iPhone 5C is for Midwesterners, 5S is for Northeasterners

Now, which one really speaks to you?
Now, which one really speaks to you?
Image: AP Photo/Marcio Jose Sanchez
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When Apple launched the iPhone 5C and 5S last September, it was the first time the company had released two new iPhone models simultaneously. (It may do this again in a few weeks.) The 5C, with a colorful, plastic case, was slower and less expensive. The 5S, featuring a fingerprint-scanning security system and an improved camera, was Apple’s first phone available in gold.

Many—including myself—predicted the 5C would become Apple’s best-seller. It was $100 cheaper and its chip, though slower, seemed “good enough” for most people. But in the US at least, that prediction was wrong. At the end of June, there were 15 million iPhone 5S owners in the US, and 6.4 million iPhone 5C owners, according to comScore.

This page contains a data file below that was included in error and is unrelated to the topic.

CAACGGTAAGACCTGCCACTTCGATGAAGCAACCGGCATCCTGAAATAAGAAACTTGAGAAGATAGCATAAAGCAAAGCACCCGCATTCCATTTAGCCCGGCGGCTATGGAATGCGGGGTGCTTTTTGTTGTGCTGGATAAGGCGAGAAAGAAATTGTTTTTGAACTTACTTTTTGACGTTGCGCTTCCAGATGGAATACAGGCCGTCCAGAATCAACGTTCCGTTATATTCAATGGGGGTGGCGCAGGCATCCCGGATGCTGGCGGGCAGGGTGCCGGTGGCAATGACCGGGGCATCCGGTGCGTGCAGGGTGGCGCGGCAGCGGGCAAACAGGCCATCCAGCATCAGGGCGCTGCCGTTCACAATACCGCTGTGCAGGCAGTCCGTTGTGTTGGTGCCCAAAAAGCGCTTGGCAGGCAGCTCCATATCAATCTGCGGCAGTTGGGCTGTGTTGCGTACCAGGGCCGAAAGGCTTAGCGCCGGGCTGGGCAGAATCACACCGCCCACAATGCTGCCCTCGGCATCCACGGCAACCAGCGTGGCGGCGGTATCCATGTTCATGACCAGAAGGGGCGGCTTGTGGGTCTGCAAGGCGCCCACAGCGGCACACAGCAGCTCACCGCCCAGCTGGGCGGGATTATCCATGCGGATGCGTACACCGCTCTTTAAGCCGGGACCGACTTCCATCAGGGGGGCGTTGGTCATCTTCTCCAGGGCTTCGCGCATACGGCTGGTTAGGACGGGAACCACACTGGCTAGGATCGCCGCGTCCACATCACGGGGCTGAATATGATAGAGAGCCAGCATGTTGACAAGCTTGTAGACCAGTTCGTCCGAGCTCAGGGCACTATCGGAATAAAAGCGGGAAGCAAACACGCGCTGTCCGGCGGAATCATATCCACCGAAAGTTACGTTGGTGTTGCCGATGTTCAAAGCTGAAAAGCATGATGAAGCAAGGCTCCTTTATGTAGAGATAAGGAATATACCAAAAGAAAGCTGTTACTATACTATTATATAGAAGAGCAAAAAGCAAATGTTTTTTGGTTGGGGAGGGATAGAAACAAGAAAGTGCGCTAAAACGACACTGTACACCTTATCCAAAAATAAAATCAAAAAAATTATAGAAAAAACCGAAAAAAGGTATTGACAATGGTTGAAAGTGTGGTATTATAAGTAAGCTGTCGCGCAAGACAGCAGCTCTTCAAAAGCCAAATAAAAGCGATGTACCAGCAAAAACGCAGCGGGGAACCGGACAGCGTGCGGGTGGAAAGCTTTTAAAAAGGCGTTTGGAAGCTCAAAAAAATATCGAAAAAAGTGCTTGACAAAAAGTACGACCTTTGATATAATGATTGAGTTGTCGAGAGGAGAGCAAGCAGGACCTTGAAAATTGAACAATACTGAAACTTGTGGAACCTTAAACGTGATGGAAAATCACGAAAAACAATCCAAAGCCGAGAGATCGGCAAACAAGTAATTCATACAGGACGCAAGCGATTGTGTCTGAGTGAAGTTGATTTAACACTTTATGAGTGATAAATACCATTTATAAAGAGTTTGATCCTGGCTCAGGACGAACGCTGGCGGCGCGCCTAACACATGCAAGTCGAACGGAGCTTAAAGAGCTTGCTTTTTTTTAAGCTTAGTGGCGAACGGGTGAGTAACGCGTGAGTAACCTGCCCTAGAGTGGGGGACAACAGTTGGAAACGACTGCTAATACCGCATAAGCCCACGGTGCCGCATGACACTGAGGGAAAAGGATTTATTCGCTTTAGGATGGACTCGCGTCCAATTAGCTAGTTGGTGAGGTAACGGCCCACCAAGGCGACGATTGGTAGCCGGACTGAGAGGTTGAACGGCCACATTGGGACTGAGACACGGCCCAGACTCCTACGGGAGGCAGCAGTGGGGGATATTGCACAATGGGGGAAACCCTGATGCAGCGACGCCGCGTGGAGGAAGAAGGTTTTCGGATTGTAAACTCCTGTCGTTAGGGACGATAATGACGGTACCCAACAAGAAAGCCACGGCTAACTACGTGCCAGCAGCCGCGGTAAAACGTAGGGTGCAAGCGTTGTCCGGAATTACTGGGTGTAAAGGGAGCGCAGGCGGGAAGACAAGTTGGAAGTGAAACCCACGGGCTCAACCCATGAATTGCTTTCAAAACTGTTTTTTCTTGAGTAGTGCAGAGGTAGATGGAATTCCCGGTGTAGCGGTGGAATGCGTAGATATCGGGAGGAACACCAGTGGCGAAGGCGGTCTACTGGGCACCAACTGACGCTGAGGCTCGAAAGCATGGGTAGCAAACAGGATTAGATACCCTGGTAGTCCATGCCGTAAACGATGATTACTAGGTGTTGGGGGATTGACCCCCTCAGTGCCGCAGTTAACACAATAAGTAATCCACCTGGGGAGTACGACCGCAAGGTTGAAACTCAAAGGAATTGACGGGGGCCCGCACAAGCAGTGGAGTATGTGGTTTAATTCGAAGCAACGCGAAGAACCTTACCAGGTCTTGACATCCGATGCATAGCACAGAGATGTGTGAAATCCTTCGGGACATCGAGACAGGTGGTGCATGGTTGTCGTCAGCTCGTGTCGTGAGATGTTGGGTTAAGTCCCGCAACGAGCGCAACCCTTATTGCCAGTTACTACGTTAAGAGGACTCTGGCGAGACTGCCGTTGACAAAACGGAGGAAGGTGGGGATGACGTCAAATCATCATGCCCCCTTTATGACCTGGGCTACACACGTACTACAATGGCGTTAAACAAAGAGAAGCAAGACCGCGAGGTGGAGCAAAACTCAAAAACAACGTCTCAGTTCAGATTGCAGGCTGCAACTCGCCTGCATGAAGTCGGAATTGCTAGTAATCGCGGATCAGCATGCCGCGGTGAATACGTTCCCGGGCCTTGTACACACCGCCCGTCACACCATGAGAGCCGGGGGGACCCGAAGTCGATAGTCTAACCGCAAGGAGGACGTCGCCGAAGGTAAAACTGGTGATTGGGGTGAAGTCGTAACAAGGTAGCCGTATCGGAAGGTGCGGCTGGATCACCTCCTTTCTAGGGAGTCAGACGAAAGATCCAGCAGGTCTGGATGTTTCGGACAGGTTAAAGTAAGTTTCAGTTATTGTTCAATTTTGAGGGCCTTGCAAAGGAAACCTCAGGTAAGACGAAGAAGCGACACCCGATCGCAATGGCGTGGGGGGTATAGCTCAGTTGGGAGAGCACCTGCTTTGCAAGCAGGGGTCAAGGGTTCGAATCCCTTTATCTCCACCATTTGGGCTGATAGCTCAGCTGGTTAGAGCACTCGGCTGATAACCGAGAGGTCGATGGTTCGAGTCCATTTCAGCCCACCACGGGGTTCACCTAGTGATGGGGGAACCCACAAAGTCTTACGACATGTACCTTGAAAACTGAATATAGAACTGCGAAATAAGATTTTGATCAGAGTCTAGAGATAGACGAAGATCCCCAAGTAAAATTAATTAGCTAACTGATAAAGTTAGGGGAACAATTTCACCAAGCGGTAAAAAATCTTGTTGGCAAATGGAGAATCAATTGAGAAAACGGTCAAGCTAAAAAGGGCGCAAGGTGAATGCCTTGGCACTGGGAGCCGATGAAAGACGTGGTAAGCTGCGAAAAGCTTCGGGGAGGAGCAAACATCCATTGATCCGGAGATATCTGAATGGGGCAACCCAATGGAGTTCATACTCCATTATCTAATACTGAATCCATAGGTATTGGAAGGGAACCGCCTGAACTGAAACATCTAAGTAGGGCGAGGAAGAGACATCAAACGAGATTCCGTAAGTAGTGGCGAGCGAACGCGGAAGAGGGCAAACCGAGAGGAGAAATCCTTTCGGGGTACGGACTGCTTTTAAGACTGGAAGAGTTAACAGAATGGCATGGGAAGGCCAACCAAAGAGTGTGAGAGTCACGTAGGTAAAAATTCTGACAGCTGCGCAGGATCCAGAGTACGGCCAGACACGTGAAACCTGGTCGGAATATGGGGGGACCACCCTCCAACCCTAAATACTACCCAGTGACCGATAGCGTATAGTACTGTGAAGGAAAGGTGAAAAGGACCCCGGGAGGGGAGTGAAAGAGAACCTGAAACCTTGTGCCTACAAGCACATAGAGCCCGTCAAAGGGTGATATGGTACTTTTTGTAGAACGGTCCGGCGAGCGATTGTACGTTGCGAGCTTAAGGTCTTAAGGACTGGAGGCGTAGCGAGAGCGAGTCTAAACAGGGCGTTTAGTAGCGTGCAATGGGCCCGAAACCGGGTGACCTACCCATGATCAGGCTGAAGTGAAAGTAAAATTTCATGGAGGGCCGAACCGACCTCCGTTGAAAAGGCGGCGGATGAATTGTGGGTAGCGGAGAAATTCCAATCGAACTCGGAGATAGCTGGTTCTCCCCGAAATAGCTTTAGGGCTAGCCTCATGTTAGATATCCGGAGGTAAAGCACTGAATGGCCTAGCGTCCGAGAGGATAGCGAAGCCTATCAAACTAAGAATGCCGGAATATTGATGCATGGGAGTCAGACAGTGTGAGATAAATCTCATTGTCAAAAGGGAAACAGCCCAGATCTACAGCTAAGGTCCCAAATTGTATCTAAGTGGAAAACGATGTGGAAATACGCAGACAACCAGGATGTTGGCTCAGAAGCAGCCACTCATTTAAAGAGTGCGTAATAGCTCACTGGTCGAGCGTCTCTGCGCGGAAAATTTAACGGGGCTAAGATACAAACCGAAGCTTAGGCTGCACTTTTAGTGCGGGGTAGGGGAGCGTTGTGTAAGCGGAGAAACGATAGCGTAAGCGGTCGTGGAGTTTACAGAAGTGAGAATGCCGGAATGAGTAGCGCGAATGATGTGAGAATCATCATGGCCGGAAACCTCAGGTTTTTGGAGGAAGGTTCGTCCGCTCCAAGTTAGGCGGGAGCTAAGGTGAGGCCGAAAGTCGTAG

Who bought the different models? The 5C did great among young men, women—especially those ages 13-24—and Midwesterners. The 5S over-indexes among men ages 25-34, those with household income above $100,000, and Northeasterners.

The chart below shows how the iPhone 5C and 5S index against the typical US smartphone owner, as measured by comScore’s monthly smartphone survey. A score of 100 equals the average, so anything more than 100 suggests ”more popular” and anything below 100 means “less popular.” For context, there were 173 million smartphone subscribers in the US at the end of June, so the 5C represents about 4% of the market, while the 5S represents about 9%.

iPhone 5S and 5C demographic index chart